The contractor was sizing up the cast iron oven, zipping his yellow plastic measuring tape and jotting down dimensions. James was panicking now. John, whose physique belied his profession in the building trade, was thin as a whippet even though he must have been at least fifty. He again waved his industrial-strength torch into the gaping maw of the oven. It seemed to go back forever.
“This has got to be the biggest one of these things I’ve seen,” he said, his words muffled and his upper half swallowed by the opening. He stepped backwards and leaned on the heavy hinged door. “Not in too bad a shape given its age, but I can see evidence that the flooring bricks have settled rather badly. There might even be a sinkhole under there. You’ll have to reline the whole thing.”
“But we can refurbish it, right?” asked Claire, her voice unable to conceal her anticipation.
“I don’t see why not, but first I’ll have to see the condition of the firebox and how the chimney stack is connected. This hasn’t been used for decades and God knows what could be in there blocking it up.” John looked over to James. “Do you want to keep this a wood burner or install a gas-fired heating element in here? Wood burner would be good for a pizza oven but can be very dirty.”
“She wants an oven for cakes and such,” replied James, slightly embarrassed.
John smiled. “Right… cupcakes. Well, you gotta go with gas then, I think. Very, very difficult to regulate these old wood-burners. Gas oven would definitely be the way to go for your wife here, if she’s the one who will be the baker.”
James put both hands into his trouser pockets. “OK, then. What are looking at for costs if we go ahead and do this?”
The contractor smiled and inclined his head a little. “Look, until I really get poking around in there, I can’t be exact on the cost. But I reckon, again, if you go for a gas system that I can install in the old firebox – maybe ten thousand.” He paused a second before adding, “but that’s a liberal estimate, it could be less.”
Claire’s intake of breath was audible. James wasn’t exactly surprised though. But Claire jumped in before James could make a comment. “Well, we really want to do this thing so why don’t you poke around more and give us a detailed estimate.”
James felt his jaw go slack.
John turned again to shine his torch into the oven. “I do think you’ve got some sort of breach in the walls in here, though. Caught a whiff of something musky coming from the back. Could be animals have burrowed down to the bricks.”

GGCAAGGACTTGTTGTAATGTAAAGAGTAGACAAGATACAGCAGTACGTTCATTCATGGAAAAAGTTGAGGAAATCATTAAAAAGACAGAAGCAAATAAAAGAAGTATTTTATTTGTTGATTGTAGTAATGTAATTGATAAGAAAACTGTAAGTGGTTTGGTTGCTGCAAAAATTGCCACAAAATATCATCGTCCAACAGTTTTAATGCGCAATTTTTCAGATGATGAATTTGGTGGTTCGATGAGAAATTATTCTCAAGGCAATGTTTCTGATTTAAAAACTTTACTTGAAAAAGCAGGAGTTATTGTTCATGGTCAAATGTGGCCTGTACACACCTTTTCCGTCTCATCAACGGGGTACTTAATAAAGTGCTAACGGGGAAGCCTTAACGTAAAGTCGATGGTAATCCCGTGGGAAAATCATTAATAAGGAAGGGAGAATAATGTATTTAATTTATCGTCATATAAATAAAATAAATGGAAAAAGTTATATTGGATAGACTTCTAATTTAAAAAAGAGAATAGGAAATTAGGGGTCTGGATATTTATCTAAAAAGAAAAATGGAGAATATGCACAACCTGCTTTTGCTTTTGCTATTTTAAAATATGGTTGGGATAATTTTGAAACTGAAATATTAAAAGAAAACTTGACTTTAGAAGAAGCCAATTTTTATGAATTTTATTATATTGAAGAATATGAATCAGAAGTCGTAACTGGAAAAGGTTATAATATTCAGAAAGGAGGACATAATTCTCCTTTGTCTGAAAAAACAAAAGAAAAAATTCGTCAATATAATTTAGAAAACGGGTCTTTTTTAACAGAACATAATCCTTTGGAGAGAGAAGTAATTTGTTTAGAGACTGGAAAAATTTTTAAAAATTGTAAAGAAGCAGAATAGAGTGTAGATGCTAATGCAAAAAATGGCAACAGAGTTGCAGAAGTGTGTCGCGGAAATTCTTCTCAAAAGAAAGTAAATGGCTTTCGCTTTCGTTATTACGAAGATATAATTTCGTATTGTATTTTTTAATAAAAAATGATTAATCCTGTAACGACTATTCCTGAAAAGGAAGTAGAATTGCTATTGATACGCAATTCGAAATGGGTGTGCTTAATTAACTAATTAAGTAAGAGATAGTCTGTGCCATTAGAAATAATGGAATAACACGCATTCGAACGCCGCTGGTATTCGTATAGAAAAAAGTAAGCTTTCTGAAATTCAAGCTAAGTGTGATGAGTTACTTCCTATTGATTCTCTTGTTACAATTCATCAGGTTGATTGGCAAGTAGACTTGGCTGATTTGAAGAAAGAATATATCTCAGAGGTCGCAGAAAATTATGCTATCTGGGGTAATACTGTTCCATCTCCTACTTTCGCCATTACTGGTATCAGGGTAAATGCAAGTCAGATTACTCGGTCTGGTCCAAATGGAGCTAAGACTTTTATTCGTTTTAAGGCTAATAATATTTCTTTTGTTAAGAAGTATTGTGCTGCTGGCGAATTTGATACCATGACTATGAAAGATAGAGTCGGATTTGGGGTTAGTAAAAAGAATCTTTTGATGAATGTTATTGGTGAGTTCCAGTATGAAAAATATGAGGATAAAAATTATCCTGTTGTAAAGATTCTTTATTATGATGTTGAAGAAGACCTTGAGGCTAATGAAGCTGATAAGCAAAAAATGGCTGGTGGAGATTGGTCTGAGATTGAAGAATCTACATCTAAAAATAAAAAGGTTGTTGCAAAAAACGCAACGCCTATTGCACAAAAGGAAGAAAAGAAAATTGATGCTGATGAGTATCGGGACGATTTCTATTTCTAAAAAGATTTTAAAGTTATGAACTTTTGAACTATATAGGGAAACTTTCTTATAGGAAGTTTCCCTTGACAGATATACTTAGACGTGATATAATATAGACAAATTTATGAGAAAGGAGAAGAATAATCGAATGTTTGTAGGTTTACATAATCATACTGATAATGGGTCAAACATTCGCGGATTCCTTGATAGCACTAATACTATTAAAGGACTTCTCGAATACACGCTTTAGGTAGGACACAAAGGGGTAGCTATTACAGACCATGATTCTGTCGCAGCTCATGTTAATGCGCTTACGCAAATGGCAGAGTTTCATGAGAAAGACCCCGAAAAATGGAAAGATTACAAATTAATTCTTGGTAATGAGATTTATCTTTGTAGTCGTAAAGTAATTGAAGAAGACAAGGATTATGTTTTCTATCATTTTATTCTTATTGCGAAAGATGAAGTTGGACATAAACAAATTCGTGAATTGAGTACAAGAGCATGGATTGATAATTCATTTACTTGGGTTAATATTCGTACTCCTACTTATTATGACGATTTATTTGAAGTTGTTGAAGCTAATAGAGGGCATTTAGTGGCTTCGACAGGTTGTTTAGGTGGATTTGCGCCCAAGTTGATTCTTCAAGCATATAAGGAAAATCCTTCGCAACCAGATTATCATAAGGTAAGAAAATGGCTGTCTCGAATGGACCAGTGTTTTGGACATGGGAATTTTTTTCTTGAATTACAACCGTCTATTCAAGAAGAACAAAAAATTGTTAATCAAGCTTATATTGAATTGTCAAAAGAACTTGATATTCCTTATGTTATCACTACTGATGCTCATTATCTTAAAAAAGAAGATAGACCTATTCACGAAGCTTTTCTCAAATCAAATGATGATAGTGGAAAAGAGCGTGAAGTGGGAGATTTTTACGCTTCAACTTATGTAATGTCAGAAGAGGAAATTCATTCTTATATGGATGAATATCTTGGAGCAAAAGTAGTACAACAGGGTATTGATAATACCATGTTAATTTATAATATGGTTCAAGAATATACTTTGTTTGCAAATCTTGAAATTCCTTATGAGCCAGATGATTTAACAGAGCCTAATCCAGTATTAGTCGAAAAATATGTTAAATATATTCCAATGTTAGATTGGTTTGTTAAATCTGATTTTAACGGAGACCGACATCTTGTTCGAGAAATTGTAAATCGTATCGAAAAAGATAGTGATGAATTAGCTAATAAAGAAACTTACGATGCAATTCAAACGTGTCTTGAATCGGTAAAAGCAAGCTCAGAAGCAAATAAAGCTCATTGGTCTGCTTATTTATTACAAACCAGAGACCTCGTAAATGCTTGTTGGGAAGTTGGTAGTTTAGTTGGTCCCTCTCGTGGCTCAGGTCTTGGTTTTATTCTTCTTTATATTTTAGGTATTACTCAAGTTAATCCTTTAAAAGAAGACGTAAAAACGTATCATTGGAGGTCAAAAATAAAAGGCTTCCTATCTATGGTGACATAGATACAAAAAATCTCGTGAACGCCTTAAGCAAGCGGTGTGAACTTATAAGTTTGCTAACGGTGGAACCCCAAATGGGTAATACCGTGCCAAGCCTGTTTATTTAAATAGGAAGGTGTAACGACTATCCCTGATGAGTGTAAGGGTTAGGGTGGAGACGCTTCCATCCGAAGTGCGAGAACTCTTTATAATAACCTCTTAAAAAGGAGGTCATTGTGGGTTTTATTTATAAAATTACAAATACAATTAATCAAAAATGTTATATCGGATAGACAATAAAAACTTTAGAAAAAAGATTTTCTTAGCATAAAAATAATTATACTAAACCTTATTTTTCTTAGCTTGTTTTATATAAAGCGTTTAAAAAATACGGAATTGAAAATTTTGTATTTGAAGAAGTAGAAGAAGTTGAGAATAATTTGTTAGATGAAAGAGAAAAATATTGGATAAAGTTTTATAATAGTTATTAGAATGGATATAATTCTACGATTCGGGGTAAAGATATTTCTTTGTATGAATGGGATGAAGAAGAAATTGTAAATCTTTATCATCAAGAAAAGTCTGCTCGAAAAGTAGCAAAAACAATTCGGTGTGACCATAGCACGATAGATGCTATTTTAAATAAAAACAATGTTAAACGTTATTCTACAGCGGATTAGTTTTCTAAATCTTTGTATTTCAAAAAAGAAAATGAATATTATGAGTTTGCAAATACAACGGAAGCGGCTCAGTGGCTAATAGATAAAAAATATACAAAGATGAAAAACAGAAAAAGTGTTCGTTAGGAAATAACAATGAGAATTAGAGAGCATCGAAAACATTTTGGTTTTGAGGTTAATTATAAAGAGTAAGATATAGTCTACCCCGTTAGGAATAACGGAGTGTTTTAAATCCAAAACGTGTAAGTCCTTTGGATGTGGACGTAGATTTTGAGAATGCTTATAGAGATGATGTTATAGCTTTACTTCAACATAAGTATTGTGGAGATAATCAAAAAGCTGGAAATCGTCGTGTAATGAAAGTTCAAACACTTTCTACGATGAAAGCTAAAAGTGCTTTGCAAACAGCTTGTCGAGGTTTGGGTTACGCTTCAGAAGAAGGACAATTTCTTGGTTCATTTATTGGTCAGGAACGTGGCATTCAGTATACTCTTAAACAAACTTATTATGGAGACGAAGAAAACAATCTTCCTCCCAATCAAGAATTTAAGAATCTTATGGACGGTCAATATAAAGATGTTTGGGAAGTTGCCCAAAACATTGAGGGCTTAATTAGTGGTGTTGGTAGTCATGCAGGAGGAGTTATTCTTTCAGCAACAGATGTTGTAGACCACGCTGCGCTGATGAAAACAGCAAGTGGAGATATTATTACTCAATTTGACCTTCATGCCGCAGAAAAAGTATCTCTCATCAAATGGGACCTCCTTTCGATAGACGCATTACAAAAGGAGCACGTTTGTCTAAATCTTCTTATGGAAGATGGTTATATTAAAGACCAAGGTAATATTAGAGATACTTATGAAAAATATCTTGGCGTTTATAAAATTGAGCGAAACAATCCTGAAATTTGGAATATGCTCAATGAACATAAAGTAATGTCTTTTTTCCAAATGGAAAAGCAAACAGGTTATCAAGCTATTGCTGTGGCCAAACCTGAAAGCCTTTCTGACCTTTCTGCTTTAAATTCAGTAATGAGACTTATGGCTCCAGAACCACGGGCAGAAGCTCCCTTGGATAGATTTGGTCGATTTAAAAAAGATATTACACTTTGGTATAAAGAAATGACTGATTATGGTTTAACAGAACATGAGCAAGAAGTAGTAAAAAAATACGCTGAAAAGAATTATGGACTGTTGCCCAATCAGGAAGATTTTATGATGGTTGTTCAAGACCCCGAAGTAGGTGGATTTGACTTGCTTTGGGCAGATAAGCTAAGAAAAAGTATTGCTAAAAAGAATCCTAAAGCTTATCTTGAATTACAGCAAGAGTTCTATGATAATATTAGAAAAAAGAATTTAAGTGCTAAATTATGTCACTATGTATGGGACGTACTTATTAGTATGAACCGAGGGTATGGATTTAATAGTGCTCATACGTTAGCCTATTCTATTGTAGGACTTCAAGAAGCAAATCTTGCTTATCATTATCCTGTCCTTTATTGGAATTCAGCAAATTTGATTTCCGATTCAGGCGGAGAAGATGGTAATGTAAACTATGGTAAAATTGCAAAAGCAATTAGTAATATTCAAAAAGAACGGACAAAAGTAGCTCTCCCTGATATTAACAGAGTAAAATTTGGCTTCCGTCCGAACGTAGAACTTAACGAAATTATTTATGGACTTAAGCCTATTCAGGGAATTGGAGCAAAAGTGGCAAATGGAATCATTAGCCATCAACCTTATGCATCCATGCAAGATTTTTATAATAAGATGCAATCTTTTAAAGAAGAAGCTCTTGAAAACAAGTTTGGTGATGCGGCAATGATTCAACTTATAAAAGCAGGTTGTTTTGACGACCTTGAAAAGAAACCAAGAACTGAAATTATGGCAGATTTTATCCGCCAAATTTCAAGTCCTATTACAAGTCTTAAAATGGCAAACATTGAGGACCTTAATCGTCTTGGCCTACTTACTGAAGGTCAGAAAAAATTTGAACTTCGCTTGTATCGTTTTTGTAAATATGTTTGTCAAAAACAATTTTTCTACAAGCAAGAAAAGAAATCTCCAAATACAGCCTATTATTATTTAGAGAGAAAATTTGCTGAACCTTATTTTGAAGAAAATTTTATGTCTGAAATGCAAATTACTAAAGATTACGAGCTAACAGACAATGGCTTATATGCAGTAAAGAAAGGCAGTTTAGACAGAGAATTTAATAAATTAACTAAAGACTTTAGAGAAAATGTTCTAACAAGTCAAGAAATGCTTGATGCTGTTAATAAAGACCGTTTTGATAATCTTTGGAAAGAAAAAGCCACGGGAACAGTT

* * *
“You really think this is a good idea now?” James stabbed at his pasta on the plate. Ollie was stuffing penne into his mouth at a rate of knots. “With all the other demands we could have in the next few months… I mean, why now? Can’t we wait at least a year?”
Claire put her arms down and leaned over the table. “You know that’s not a great idea. If they Grade Two list the house we won’t be able to touch it.”
“Sometimes, change isn’t necessarily a good thing, Claire. The oven could be just a nice feature down there if we paint the door and turn the cellar into a lounge.”
“Are you going to deprive me of this after having looked after Ollie for the past fifteen months? I want to do this. I don’t want to have to go back full time into that bloody office.”
James shook his head slowly and stirred his fork. “Claire… I’m not trying to deny you. I’m just saying haven’t we had enough change for a while? Do we need that disruption? I mean, a baking business?” He regretted his words – or at least his choice of them – even as they left his mouth. Her eyes had now gone cold and steely. And if he wanted family peace he knew he’d better back down.
Claire looked out the kitchen windows and resumed eating. “I think the cat’s run away.”
“That can’t be,” said James. “I put milk out last night and it’s gone now. Same with his food.”
“Well, it must be some other cat. Maja says she hasn’t seen Mr Jinks in a week.”
“Mr Jinks!” said Ollie, squishing tomato pasta between his fingers.
“No sweetie,” hushed Claire, “Mr Jinks is still outside with his friends.”
James took advantage of the change of conversation. “Well, Maja is usually upstairs with Ollie when you’re out and she could be missing him when he pops in to eat before running out again.”
“I suppose. But he never did that in the old place.”
“Speaking of Maja, did she move all the crockery into the cupboards or was that you?”
“Oh, yes, I meant to ask you about that. I thought it might have been you because I didn’t ask her to do it. She wouldn’t know where I would want it to all go. Strange.”
James shrugged and tucked into his salad bowl. “Seems like she did a good job of it though. Looks tidy.”
“And did you rearrange all the books on the living room shelves?”
“Uh, no. Did she do that, too? That’s a bit beyond her remit unless… maybe she was dusting.”
“I’ll have to ask her tomorrow,” said Claire as she got up to go to the sink with her plate. She turned on the tap and started filling the basin to do the washing up. “I’ve noticed things being moved all over the house in the last week. Little things. I had Ollie’s stuffed toys up on his dresser but now they’re stacked on the floor. I mean, they’re actually arranged. She must have done that, too.”
Claire turned off the tap and turned back to James at the table. “You don’t think she has some sort of problem, do you?”